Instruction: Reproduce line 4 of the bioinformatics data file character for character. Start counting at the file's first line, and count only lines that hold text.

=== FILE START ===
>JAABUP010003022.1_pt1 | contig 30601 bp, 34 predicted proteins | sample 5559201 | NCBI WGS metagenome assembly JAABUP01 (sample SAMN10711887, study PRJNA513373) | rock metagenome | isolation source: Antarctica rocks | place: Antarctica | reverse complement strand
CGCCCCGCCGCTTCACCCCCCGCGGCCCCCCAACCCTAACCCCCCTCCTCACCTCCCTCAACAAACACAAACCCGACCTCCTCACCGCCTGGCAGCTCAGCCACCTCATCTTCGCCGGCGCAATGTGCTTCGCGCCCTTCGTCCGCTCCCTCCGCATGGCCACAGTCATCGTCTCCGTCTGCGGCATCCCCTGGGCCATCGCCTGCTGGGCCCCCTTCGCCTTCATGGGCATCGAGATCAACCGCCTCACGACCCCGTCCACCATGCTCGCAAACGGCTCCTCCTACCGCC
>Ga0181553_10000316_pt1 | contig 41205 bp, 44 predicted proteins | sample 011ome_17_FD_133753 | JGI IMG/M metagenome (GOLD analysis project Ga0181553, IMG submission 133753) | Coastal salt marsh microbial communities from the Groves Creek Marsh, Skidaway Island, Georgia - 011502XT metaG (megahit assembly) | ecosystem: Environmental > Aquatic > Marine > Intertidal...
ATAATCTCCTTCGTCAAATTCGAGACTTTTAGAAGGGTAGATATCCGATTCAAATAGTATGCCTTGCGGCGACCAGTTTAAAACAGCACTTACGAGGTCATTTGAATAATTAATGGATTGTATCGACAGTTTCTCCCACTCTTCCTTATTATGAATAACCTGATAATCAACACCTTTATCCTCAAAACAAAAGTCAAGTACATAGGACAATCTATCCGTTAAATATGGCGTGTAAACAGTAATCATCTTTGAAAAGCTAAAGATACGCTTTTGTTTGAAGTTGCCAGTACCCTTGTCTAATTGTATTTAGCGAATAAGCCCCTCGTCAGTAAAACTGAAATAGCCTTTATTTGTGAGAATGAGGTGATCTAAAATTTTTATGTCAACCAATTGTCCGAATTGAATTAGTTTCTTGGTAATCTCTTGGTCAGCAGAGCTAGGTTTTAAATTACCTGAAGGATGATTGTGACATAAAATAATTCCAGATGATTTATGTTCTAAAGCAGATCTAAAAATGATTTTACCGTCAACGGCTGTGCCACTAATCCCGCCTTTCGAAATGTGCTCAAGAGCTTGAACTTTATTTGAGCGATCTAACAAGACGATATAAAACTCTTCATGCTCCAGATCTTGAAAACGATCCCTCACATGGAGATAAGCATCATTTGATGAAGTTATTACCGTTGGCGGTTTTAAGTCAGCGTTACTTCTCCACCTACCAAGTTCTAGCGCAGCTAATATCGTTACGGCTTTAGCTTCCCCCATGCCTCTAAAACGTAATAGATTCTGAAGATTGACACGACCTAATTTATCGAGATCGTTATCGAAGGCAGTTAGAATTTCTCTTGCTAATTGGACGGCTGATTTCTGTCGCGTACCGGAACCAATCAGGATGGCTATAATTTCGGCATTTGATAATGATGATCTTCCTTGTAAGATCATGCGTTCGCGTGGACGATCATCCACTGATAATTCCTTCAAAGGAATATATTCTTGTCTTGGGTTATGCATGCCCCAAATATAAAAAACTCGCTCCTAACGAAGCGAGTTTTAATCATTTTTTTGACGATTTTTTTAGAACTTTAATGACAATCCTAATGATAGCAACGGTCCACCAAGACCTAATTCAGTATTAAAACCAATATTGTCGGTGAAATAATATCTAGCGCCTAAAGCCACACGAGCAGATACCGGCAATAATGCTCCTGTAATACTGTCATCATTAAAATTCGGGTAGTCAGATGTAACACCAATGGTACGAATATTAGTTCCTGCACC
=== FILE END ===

ATAATCTCCTTCGTCAAATTCGAGACTTTTAGAAGGGTAGATATCCGATTCAAATAGTATGCCTTGCGGCGACCAGTTTAAAACAGCACTTACGAGGTCATTTGAATAATTAATGGATTGTATCGACAGTTTCTCCCACTCTTCCTTATTATGAATAACCTGATAATCAACACCTTTATCCTCAAAACAAAAGTCAAGTACATAGGACAATCTATCCGTTAAATATGGCGTGTAAACAGTAATCATCTTTGAAAAGCTAAAGATACGCTTTTGTTTGAAGTTGCCAGTACCCTTGTCTAATTGTATTTAGCGAATAAGCCCCTCGTCAGTAAAACTGAAATAGCCTTTATTTGTGAGAATGAGGTGATCTAAAATTTTTATGTCAACCAATTGTCCGAATTGAATTAGTTTCTTGGTAATCTCTTGGTCAGCAGAGCTAGGTTTTAAATTACCTGAAGGATGATTGTGACATAAAATAATTCCAGATGATTTATGTTCTAAAGCAGATCTAAAAATGATTTTACCGTCAACGGCTGTGCCACTAATCCCGCCTTTCGAAATGTGCTCAAGAGCTTGAACTTTATTTGAGCGATCTAACAAGACGATATAAAACTCTTCATGCTCCAGATCTTGAAAACGATCCCTCACATGGAGATAAGCATCATTTGATGAAGTTATTACCGTTGGCGGTTTTAAGTCAGCGTTACTTCTCCACCTACCAAGTTCTAGCGCAGCTAATATCGTTACGGCTTTAGCTTCCCCCATGCCTCTAAAACGTAATAGATTCTGAAGATTGACACGACCTAATTTATCGAGATCGTTATCGAAGGCAGTTAGAATTTCTCTTGCTAATTGGACGGCTGATTTCTGTCGCGTACCGGAACCAATCAGGATGGCTATAATTTCGGCATTTGATAATGATGATCTTCCTTGTAAGATCATGCGTTCGCGTGGACGATCATCCACTGATAATTCCTTCAAAGGAATATATTCTTGTCTTGGGTTATGCATGCCCCAAATATAAAAAACTCGCTCCTAACGAAGCGAGTTTTAATCATTTTTTTGACGATTTTTTTAGAACTTTAATGACAATCCTAATGATAGCAACGGTCCACCAAGACCTAATTCAGTATTAAAACCAATATTGTCGGTGAAATAATATCTAGCGCCTAAAGCCACACGAGCAGATACCGGCAATAATGCTCCTGTAATACTGTCATCATTAAAATTCGGGTAGTCAGATGTAACACCAATGGTACGAATATTAGTTCCTGCACC